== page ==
Geils Charles

Femaleabout 1673–

Brief Life History of Geils

Geils Charles was born about 1673, in Scotland, United Kingdom. She married Alexander Mason on 18 September 1701, in Dalkeith, Midlothian, Scotland, United Kingdom. They were the parents of at least 3 sons and 4 daughters.

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Family Time Line

Alexander Mason
1675–
Geils Charles
about 1673–
Marriage: 18 September 1701
Alexander Mason
1705–
Elizabeth Mason
1707–1709
Elizabeth Mason
1709–
Margaret Masson
1711–
James Masson
1714–
William Masson
1716–
Geels Masson
1718–

Sources (14)

  • Legacy NFS Source: Geils Charles - Individual or family possessions: birth: about 1673; Scotland
  • Geels Charles, "Scotland, Marriages, 1561-1910"
  • Jean Charles in entry for James Masson, "Scotland Births and Baptisms, 1564-1950"

Spouse and Children

  • Marriage
    18 September 1701Dalkeith, Midlothian, Scotland, United Kingdom
  • Children (7)

    +2 More Children

    Name Meaning

    Some characteristic forenames: French Pierre, Antoine, Andre, Francois, Patrice, Germaine, Magalie, Philippe, Yves, Alain, Jacques, Cecile.

    French, Welsh, English, West Indian (mainly Haiti), and African (mainly Tanzania): from the French form of the ancient Germanic personal name Karl ‘man, husband, freeman’, which was Latinized as Carolus. In France the personal name was popular from an early date, due to the fame of the Emperor Charlemagne (c. 742–814; Latin name Carolus Magnus, i.e. Charles the Great). The Old French form Charles was briefly introduced to England by the Normans, but was rare during the main period of surname formation. It was introduced more successfully to Scotland in the 16th century by the Stuarts, who had strong ties with France, and was brought by them to England in the 17th century. Its frequency as a Welsh surname is attributable to the late date of Welsh surname formation. Old English Ceorl ‘peasant’ is also found as a byname, but the resulting Middle English form, Charl, with a patronymic in -s, if it existed at all, would have been absorbed by the French form introduced by the Normans. English variants pronounced with initial k- for the most part reflect the cognate Old Norse personal name Karl, Karli. Compare Carl .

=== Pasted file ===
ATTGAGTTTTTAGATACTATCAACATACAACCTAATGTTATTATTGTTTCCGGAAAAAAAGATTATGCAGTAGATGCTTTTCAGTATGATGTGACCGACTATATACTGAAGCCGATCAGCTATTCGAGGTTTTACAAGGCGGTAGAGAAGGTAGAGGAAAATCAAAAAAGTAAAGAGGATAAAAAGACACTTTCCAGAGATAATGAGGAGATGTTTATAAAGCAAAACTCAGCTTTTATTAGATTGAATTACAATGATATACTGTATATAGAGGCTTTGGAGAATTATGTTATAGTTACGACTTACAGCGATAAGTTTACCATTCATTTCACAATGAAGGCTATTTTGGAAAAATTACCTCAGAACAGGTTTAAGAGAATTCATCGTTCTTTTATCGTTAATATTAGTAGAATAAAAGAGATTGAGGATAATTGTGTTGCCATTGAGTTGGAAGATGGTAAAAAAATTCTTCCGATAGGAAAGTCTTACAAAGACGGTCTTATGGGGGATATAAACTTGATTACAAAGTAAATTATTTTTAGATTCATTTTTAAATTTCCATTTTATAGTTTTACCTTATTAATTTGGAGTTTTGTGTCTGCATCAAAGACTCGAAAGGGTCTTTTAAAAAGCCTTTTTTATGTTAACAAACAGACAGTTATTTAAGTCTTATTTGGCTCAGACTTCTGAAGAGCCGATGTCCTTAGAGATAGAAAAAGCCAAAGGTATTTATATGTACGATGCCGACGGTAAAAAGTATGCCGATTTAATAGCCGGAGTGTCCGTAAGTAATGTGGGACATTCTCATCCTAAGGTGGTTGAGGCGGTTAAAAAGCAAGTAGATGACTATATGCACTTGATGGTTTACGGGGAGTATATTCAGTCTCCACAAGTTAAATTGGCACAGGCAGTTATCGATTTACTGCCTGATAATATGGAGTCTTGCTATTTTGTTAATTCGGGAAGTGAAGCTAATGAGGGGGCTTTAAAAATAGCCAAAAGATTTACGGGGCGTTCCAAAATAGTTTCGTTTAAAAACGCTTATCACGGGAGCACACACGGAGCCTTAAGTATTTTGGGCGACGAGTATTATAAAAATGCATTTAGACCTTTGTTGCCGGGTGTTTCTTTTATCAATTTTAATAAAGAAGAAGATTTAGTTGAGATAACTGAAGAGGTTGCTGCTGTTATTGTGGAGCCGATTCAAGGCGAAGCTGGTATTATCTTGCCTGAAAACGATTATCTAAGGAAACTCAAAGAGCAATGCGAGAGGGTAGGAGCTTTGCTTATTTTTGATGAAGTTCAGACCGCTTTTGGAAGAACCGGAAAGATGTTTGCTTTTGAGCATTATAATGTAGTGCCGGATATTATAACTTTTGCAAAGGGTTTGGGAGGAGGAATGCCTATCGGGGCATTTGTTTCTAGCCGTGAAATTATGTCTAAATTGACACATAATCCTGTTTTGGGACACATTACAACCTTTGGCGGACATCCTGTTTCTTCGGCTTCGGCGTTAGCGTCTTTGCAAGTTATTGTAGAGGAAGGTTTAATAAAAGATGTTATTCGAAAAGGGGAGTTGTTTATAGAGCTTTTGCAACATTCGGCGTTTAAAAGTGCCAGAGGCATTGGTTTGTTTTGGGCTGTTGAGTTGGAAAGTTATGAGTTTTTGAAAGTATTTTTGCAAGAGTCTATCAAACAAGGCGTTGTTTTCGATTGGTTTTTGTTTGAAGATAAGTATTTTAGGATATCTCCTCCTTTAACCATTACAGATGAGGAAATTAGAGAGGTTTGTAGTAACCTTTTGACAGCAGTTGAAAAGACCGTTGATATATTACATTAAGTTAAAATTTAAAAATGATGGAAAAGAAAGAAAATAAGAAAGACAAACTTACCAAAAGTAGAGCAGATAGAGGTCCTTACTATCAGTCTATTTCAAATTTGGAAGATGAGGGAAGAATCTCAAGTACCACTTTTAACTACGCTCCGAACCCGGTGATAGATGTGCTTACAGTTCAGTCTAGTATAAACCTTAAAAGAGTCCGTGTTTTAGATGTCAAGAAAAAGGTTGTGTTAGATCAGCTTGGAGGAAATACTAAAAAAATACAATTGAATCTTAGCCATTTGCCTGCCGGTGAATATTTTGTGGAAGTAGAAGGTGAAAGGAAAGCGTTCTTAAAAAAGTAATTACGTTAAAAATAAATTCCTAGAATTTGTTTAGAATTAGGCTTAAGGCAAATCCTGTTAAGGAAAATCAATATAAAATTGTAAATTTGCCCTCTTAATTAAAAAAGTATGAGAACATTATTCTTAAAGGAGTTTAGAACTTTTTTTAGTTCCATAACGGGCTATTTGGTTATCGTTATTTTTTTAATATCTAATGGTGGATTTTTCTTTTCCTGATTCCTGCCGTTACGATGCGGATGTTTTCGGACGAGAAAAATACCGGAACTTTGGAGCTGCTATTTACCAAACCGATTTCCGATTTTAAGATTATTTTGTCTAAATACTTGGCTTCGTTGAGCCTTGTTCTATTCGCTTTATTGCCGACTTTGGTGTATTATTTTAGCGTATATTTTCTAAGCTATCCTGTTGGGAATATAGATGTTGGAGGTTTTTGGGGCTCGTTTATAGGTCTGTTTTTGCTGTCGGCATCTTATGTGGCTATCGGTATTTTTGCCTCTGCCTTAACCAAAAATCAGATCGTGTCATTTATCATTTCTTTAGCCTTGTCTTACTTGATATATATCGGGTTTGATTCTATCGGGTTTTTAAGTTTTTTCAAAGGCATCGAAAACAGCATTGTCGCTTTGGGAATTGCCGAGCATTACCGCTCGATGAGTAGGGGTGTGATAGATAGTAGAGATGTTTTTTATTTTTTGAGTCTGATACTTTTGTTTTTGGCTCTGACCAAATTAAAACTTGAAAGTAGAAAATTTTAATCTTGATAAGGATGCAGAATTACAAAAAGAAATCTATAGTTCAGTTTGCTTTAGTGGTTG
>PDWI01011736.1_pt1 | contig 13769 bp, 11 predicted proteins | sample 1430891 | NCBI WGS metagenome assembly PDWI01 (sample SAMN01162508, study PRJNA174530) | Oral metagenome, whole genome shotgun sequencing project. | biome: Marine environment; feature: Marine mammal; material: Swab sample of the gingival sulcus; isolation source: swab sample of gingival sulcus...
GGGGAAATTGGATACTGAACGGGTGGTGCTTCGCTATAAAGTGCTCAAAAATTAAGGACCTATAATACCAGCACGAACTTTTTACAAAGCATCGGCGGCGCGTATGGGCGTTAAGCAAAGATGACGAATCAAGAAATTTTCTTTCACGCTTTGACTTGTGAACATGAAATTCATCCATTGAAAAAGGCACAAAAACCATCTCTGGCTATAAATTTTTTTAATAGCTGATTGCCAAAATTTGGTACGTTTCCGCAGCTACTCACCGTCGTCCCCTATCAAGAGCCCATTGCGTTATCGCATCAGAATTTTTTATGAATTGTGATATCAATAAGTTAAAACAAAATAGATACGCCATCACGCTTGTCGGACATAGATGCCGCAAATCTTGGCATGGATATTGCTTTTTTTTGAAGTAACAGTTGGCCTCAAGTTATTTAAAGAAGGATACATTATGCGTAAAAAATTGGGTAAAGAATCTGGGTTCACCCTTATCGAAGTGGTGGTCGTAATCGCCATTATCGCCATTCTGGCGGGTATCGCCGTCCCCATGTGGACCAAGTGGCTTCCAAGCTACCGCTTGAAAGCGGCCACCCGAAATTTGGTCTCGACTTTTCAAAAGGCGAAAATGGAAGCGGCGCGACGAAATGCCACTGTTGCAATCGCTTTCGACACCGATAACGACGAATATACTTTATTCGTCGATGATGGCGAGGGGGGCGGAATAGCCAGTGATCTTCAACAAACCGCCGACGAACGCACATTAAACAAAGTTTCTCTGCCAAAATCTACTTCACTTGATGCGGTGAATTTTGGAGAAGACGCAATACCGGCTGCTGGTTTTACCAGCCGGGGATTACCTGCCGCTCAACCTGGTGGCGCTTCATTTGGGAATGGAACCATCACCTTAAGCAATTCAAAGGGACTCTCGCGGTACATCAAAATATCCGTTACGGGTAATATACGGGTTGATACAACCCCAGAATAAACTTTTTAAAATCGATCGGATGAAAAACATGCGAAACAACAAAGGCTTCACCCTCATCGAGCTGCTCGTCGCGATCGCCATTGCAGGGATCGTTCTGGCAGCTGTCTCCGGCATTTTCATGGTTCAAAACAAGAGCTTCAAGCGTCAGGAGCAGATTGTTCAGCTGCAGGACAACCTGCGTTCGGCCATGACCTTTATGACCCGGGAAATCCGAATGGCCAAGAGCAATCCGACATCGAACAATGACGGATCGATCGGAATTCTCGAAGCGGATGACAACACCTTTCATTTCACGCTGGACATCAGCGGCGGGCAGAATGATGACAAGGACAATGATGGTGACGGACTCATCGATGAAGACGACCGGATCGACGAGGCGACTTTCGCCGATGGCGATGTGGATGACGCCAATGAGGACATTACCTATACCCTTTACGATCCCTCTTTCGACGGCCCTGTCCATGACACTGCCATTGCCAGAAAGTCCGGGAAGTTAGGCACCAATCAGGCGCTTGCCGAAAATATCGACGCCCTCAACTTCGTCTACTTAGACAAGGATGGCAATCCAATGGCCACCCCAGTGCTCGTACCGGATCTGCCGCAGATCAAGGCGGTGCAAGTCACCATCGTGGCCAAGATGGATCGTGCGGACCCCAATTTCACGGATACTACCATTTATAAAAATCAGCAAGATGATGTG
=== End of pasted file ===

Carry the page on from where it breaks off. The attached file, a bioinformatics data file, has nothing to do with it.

English: in some cases, possibly a habitational name from Charles (Devon), or a post-medieval variant of Cherrill, with excrescent -s, perhaps by false association with the personal name Charles. Cherrill is either a habitational name from Cherhill in Wilshire, or a status name from Middle English cherl, cheril, charl, chirl ‘churl, bonded tenant, serf; peasant’.

    Dictionary of American Family Names © Patrick Hanks 2003, 2006.

    Possible Related Names

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